Splendor in the Grass

Splendor in the Grass – Koppelsteede

(Please note: as of January 2021, Koppelsteede is closed to the public. Check their website if you’re planning to go.)

On a previous walk this summer along the old Roman border, while about to cross the freeway on our way to get gin, we found ourselves walking past what looked like a large farm, with a sign on a locked gate saying “Stadsboerderij Koppelsteede”. (Literally, a stadsboerderij is an urban farm, but they’re usually pretty low-key, like a petting zoo.)

Now this neighborhood, called Lunetten, is a kind of suburb from the 1980s, all scrupulously planned and efficient in its use of space. We were literally a stone’s throw  (if you’re good at stone-throwing) from the huge cloverleaf freeway interchange that shares the name. We had noticed the name Koppelsteede on maps, but nothing about a farm, and had figured it was a scrap-metal dealer. Lunetten is all about modernity and efficiency. So a farm was a little out of left field. We figured it couldn’t  be more than a small petting zoo with goats, chickens, rabbits, maybe a sheep or two; a place to distract the kids while their weary parents drink weak coffee made by a volunteer….

But there we were, looking in at this farm from its southern edge, and it was extensive – we could see what may have been beehives in a field of tall, flower-studded grass, what looked like vegetable gardens, hedgerows, and – intriguingly, especially in the Netherlands – we couldn’t see exactly where it ended.

We came back as soon as we could. From the farm’s main entrance (where you currently have to disinfect your hands, and respect the one-way foot traffic at marked entrances/exits) you can see acres of lovely pastures dotted with trees.

We thought we’d see what they had to offer in the way of refreshment – after all, we are Boots and Bowtie. Although a menu posted outside listed sandwiches, the restrictions have kept the tiny café’s selection limited to a homemade cake of some kind and drinks. We got a sort of shortbread-y cake (very nice) and cappuccinos. It’s currently all to-go, served in and on recyclable if not compostable items. We took our coffee and cake and found a place to sit, scanning our surroundings for a few drab little goats or rabbits behind the worn wooden fences. And who should we see sauntering towards us but a peacock?!

Mr. Peacock sat down too, his body in the shade and his fiery tail magnificently lit up in the sun, as if he knew, and didn’t care, that this would prevent our getting a decent photo. He seemed well aware he was was a class act in the humble petting zoo. Cue flashbacks to India, where we sat in the shade watching peacocks navigate the vine-covered stone walls of ruined palaces in the hot sun. As our cappuccinos morphed into masala chai, we fantasized about cool marble temples, perfumed fountains, rose gardens, and… were jolted out of our reverie by the screaming of a toddler. The peacock just sat there, regal and unfazed.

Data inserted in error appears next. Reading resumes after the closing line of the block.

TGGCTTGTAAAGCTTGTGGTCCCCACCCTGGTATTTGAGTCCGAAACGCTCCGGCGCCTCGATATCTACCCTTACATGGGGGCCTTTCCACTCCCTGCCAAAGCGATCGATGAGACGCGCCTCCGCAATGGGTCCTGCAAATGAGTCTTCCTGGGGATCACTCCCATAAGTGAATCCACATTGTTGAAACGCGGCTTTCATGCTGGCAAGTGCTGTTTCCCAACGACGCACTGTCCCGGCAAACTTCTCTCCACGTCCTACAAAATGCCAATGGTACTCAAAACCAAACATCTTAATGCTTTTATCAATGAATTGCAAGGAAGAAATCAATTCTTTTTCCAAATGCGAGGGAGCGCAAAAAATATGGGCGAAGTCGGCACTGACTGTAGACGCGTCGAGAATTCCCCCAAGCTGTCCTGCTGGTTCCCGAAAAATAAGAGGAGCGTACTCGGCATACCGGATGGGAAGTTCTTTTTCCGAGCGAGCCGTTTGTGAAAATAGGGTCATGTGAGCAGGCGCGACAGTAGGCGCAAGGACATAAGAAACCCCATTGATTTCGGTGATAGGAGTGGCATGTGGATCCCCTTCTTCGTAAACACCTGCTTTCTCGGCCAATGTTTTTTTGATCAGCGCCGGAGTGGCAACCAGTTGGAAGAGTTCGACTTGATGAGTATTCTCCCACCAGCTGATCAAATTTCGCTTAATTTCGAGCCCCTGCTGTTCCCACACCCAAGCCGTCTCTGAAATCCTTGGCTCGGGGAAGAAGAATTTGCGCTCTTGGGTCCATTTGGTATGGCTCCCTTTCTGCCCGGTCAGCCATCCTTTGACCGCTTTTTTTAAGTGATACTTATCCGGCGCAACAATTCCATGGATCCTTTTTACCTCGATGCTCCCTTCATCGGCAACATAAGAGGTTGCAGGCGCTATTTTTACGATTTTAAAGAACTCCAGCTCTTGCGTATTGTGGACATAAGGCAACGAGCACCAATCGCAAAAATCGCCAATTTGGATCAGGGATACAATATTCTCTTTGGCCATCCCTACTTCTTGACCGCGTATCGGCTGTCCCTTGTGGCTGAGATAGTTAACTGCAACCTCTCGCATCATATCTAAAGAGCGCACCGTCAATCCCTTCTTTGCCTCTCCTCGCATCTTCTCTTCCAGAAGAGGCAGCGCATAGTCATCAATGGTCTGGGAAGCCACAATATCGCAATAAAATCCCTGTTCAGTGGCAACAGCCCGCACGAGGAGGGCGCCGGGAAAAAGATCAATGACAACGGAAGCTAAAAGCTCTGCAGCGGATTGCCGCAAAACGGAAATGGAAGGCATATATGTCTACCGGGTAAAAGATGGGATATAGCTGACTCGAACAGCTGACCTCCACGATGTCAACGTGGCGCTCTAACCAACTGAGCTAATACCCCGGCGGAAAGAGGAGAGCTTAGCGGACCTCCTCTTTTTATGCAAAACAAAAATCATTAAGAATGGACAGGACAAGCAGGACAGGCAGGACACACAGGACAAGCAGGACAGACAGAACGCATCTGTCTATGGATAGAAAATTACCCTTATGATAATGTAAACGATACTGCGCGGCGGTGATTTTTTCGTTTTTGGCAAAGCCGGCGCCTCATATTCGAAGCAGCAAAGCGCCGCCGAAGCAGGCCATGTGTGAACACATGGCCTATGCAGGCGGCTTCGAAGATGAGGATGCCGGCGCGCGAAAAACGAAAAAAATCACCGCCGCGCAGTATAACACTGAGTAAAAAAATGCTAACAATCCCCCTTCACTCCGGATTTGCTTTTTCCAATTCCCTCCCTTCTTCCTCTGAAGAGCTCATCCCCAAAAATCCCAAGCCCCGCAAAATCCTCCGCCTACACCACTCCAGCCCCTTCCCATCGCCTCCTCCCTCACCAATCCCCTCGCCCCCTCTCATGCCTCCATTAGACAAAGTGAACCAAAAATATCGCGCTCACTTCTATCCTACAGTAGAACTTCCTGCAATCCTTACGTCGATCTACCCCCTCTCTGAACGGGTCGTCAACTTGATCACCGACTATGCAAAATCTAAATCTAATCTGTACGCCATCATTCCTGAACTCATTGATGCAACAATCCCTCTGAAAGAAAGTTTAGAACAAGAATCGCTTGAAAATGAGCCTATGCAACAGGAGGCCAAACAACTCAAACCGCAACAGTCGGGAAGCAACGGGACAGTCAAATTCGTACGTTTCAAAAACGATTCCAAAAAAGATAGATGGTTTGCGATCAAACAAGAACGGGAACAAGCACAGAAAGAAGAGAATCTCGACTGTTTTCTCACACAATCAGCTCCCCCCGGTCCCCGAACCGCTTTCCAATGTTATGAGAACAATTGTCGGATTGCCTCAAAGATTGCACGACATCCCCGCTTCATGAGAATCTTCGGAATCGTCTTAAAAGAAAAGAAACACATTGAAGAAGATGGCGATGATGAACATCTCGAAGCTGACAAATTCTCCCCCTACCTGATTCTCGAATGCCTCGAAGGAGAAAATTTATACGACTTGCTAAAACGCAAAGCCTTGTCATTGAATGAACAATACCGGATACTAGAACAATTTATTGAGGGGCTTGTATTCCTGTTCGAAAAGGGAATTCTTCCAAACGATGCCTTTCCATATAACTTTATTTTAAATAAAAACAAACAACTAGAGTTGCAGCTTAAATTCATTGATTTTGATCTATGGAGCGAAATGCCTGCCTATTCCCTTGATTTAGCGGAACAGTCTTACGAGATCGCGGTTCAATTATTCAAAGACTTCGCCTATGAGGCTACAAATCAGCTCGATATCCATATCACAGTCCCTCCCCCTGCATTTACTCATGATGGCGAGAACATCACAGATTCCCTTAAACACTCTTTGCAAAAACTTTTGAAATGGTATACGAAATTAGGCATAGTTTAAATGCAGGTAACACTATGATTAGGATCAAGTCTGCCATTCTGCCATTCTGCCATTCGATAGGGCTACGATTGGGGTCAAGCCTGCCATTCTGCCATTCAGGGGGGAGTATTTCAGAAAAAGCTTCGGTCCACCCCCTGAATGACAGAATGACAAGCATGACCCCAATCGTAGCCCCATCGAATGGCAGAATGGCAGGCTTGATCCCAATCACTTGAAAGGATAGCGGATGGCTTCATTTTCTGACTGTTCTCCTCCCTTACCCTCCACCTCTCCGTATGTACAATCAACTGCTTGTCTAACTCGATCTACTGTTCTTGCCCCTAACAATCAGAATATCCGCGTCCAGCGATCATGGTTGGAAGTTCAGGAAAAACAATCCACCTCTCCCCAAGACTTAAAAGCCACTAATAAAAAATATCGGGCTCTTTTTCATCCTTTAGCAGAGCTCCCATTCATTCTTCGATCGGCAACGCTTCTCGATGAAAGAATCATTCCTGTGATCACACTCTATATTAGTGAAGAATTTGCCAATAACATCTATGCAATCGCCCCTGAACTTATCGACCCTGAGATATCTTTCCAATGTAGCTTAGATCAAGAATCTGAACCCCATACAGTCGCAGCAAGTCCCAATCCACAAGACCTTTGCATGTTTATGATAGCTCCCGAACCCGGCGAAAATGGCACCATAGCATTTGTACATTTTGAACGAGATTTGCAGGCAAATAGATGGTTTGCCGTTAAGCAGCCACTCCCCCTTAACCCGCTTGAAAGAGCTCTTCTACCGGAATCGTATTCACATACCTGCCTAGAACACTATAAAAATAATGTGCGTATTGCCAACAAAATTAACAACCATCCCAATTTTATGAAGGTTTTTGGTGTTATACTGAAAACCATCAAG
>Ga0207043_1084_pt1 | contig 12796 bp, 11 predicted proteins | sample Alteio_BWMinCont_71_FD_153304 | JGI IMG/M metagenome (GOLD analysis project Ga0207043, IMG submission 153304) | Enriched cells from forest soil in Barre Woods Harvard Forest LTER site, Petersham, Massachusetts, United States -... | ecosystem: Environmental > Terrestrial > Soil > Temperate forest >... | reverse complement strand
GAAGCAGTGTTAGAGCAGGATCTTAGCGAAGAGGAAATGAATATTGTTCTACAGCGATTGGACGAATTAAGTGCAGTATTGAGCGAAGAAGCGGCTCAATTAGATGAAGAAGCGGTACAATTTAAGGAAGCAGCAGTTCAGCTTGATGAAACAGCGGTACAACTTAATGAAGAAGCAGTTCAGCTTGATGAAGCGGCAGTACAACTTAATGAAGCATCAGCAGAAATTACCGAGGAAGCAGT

We left his company after finishing our coffee, and explored the animal pens. There are goats and lots of sheep, looking nonchalant. There are two enormous pigs – seeing the head of one sticking out of the door you form an idea of its size, then realize once you’re closer up that it’s even longer. It’s like when you’ve put the extension leaf in the dining-room table for the first time in years. The farm’s operators recognize their intelligence and need for play, for the pigs have toys and a large mud bath attached to their shed.

Petting zoos have an educational function. The signage on every pen here doesn’t beat around the bush. This one, we drink their milk. This one, we eat their meat. (None of the signs  actually says “and to get that meat, we KILL them!!!” but if you’re old enough to read, you make the connection, and if you aren’t, well, ignorance is bliss.)

These happy specimens are the lucky ones; not only have their lives been spared, they’re doing very well – with food, shelter, even health care.

Continuing with the educational aspect, there are also various fish and other animals living in a big pond at the back of the farm. Kids can borrow a net and bucket and discover just what’s swimming around in the water.

Near the orchard there’s a small exhibit on the history of this little part of the neighborhood. It’s sad that so much of it had to make way for the freeway. On the other hand there are copies of some fascinating, centuries-old maps there and if you’re lucky a passionate volunteer will tell you more about the place’s history.

On our way to the exit, who should step out through a gate but Mrs. Peahen? (Yes, the female peacock is called a peahen!) As we turned to admire her, her chicks emerged one by one, six of them!

Mrs. Peahen and her chicks – here are five of the six

We came back a couple of months later and the peachicks (not to be confused with chickpeas) were looking fine, and a few already had those stunning tail feathers coming in. And none of the family was around during our next visit in December, and there was no one (human) around to ask about them. We hope they were indoors where it’s warmer, or maybe papa took them to the Maharaja’s winter palace.

So if you’re in or near Utrecht, this place is easy to get to and  fun to visit. (Do check their website before you go to make sure they’re open and to see any restrictions). If you’re not up for a long walk, it’s about a 1-km walk from Utrecht’s Lunetten station and the #8 bus stops practically around the corner.

However, the journey can be almost as nice as the destination – you can walk there or back from the center of town along Tirol (streets all have geographical names) running towards the station, or go straight along Koppeldijk (becomes Goeree) to the Beatrixpark and follow the rails to the Vaartsche Rijn station, or any number of other ways. Boots and Bowtie says check it out.

Stadsboerderij Koppelsteede

Koppeldijk 115, Utrecht